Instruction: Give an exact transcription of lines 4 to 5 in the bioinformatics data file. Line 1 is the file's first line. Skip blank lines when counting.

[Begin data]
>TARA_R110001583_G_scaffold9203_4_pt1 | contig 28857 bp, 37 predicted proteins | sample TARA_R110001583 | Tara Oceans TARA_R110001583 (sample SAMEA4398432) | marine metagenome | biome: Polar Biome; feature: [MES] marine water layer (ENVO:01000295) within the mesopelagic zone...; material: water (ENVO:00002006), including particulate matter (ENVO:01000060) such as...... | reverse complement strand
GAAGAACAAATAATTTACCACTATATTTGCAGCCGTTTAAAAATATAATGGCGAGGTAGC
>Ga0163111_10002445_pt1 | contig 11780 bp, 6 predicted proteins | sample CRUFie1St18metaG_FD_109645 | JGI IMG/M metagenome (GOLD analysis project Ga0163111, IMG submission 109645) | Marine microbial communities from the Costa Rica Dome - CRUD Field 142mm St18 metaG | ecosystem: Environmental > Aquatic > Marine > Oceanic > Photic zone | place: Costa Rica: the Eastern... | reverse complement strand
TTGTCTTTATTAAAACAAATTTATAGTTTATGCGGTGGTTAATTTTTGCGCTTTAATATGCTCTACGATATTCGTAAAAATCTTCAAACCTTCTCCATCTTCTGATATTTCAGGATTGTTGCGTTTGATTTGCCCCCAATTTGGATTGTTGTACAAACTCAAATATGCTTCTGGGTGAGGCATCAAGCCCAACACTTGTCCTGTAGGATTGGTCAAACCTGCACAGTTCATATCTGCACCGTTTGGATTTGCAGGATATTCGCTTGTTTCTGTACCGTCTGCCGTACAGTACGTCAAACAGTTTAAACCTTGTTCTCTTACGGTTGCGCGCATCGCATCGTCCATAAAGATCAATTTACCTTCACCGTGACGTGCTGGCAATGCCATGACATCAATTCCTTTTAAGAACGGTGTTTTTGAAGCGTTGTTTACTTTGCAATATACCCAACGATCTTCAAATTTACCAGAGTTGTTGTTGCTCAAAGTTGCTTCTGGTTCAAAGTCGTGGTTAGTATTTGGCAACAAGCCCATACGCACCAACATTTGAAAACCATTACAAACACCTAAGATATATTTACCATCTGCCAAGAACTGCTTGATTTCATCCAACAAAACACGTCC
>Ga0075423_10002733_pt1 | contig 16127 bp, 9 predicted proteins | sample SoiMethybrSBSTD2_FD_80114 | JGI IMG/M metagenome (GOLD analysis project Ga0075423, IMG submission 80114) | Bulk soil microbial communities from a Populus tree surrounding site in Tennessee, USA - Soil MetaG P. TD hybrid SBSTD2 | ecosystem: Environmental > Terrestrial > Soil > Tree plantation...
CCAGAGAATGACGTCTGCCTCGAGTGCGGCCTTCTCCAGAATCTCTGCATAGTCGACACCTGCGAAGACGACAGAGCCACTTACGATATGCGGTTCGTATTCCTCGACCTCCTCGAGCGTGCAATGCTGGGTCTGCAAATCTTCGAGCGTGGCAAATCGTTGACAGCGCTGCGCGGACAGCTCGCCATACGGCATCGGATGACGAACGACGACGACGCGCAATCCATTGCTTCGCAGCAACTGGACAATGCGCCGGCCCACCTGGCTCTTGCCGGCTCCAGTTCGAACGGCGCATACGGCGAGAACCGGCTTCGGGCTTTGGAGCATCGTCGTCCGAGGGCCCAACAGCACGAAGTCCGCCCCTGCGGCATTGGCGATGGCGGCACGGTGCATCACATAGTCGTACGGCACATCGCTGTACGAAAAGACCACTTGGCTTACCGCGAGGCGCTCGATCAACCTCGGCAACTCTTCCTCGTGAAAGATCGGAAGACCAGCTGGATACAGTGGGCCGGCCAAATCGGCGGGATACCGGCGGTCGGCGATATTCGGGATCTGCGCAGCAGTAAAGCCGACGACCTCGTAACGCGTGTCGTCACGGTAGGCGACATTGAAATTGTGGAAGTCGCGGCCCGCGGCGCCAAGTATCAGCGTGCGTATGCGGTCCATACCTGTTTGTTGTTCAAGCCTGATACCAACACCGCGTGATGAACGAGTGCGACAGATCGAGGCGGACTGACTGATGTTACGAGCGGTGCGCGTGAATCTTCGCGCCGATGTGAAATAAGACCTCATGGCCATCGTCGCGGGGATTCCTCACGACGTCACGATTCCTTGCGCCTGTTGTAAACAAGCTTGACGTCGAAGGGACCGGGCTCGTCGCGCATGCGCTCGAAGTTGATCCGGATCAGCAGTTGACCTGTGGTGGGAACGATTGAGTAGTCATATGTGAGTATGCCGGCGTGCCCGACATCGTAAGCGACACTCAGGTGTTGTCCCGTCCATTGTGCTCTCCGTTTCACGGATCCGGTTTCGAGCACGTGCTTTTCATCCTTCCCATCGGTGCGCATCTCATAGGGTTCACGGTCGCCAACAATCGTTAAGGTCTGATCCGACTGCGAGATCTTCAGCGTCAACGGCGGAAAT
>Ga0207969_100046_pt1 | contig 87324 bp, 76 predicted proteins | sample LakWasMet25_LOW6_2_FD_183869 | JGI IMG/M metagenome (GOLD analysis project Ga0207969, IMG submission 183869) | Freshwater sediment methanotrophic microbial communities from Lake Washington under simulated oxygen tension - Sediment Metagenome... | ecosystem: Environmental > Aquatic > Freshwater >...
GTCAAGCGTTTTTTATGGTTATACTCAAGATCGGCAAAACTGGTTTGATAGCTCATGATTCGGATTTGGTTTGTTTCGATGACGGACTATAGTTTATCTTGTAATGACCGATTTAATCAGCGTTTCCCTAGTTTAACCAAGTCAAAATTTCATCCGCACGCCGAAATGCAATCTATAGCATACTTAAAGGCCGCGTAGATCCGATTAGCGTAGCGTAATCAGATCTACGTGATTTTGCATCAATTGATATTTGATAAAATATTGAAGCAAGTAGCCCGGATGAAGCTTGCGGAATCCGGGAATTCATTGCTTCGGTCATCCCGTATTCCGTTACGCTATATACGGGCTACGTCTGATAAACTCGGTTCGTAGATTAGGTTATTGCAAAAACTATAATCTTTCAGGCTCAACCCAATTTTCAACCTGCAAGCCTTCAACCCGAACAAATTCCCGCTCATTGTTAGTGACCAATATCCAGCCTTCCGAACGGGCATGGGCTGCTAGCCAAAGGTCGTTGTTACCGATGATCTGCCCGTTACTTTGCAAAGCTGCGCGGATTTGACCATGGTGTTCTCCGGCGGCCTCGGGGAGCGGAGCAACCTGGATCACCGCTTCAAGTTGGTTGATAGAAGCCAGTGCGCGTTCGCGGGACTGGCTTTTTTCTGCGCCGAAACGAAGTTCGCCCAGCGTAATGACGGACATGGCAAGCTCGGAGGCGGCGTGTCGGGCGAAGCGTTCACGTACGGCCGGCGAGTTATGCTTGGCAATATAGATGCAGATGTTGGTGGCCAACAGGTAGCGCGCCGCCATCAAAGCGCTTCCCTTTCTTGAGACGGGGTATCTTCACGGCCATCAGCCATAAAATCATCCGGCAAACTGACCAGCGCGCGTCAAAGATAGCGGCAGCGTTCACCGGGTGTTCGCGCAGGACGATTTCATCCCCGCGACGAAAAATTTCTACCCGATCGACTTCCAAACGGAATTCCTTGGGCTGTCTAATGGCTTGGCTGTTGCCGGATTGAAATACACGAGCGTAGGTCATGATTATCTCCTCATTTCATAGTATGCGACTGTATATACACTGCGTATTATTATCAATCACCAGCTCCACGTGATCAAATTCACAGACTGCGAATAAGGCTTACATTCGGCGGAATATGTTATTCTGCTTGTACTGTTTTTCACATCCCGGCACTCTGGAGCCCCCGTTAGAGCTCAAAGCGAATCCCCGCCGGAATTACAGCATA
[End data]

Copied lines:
TTGTCTTTATTAAAACAAATTTATAGTTTATGCGGTGGTTAATTTTTGCGCTTTAATATGCTCTACGATATTCGTAAAAATCTTCAAACCTTCTCCATCTTCTGATATTTCAGGATTGTTGCGTTTGATTTGCCCCCAATTTGGATTGTTGTACAAACTCAAATATGCTTCTGGGTGAGGCATCAAGCCCAACACTTGTCCTGTAGGATTGGTCAAACCTGCACAGTTCATATCTGCACCGTTTGGATTTGCAGGATATTCGCTTGTTTCTGTACCGTCTGCCGTACAGTACGTCAAACAGTTTAAACCTTGTTCTCTTACGGTTGCGCGCATCGCATCGTCCATAAAGATCAATTTACCTTCACCGTGACGTGCTGGCAATGCCATGACATCAATTCCTTTTAAGAACGGTGTTTTTGAAGCGTTGTTTACTTTGCAATATACCCAACGATCTTCAAATTTACCAGAGTTGTTGTTGCTCAAAGTTGCTTCTGGTTCAAAGTCGTGGTTAGTATTTGGCAACAAGCCCATACGCACCAACATTTGAAAACCATTACAAACACCTAAGATATATTTACCATCTGCCAAGAACTGCTTGATTTCATCCAACAAAACACGTCC
>Ga0075423_10002733_pt1 | contig 16127 bp, 9 predicted proteins | sample SoiMethybrSBSTD2_FD_80114 | JGI IMG/M metagenome (GOLD analysis project Ga0075423, IMG submission 80114) | Bulk soil microbial communities from a Populus tree surrounding site in Tennessee, USA - Soil MetaG P. TD hybrid SBSTD2 | ecosystem: Environmental > Terrestrial > Soil > Tree plantation...